It Came From the 1990s: The Sig Sauer P228

A more compact take on the company’s P226 double-stack 9mm, Sig Sauer introduced the smaller P228 to the consumer market in 1990 and it soon became a classic “fed gun.”

The P228 was a branch of the company’s same P-series guns launched with the P220 in 1975. Using a double-action/single-action system with a safety/decock lever on the left side of the frame, these DA/SA handguns became popular around the globe and were soon competing for both law enforcement and military contracts. While the single-stack P220 was adopted by the militaries of Switzerland and Japan, a 15+1 capacity double stack descendant of the pistol was submitted to the U.S. Army in the early 1980s as a replacement for the M1911.

The P226, Sig’s 15+1 9mm full-sized handgun, a model that was debuted in 1984 and is still in production in New Hampshire today. In general, it has a 4.4-inch barrel, an overall length of 7.7-inches and a weight of 34-ounces unloaded.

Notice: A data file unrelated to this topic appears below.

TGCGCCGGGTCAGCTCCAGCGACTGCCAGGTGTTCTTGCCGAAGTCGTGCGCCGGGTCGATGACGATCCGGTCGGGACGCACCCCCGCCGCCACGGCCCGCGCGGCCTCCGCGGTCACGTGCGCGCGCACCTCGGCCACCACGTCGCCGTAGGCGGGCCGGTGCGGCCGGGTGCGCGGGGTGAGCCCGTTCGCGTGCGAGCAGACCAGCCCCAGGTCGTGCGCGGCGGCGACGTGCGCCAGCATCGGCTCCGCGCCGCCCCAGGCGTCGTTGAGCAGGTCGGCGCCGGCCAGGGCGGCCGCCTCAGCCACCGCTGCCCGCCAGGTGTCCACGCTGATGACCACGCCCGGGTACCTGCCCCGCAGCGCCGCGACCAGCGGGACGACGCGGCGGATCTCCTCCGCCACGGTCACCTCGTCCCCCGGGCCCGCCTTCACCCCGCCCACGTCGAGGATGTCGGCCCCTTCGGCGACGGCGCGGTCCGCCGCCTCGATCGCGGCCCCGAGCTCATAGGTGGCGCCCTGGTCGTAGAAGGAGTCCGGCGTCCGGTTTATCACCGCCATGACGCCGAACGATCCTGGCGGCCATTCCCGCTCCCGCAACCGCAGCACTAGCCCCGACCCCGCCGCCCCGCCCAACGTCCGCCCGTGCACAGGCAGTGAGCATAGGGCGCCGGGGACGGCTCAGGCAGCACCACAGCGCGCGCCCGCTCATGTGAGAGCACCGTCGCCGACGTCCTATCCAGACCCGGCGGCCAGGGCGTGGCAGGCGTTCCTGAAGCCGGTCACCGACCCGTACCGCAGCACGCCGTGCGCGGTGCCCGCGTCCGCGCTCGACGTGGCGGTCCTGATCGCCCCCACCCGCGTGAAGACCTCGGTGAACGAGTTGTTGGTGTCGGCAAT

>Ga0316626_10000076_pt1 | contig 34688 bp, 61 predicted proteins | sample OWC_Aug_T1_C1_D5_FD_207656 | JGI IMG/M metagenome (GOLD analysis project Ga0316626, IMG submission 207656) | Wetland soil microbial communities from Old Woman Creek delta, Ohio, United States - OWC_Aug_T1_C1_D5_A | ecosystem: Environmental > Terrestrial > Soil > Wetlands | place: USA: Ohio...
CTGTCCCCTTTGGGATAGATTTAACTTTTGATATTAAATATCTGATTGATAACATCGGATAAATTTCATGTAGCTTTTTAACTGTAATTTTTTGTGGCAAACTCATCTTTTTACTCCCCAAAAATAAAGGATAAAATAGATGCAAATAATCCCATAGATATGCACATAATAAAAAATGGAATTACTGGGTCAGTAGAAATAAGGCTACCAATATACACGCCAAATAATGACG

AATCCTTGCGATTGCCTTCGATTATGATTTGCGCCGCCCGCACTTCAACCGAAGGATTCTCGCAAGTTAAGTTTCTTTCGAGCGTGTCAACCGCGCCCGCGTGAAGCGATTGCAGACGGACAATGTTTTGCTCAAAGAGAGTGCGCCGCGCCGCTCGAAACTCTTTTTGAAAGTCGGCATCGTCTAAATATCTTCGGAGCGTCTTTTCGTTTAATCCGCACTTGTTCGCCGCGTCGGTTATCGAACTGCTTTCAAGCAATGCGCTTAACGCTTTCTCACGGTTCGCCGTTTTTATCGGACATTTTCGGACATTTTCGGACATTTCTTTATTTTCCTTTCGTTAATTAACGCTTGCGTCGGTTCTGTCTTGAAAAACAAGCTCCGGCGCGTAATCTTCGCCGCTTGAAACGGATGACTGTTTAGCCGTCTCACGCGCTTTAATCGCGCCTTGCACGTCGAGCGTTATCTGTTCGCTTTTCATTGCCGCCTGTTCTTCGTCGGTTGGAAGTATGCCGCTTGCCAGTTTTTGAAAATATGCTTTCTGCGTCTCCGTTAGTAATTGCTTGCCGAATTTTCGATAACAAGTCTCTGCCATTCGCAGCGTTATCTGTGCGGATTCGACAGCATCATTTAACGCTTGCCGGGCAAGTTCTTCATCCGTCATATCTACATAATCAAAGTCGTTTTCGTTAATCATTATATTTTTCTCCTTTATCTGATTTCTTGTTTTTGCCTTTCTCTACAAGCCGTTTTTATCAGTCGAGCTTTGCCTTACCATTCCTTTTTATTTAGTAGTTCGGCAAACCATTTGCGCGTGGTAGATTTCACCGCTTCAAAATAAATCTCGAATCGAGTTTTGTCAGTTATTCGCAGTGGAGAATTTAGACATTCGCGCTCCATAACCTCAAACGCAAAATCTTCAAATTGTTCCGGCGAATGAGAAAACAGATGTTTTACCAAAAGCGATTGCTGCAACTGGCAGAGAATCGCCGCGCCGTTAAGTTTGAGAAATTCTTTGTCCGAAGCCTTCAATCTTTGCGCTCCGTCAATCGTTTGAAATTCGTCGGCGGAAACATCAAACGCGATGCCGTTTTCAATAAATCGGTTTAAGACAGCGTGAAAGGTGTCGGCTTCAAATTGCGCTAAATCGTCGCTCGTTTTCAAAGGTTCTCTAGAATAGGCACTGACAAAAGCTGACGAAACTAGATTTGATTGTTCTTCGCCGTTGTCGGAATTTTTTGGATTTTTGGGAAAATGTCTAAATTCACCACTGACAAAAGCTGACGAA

Fast forward to 1990 and a smaller variant of the P226 was introduced. With a 3.9-inch barrel and 29.1-ounce weight, the new P228 was a bit more compact while still offering a flush-fitting 13-round magazine. In short, trading two rounds of ammunition capacity for a half-inch overall length, a bit of height, and a quarter-pound of weight.


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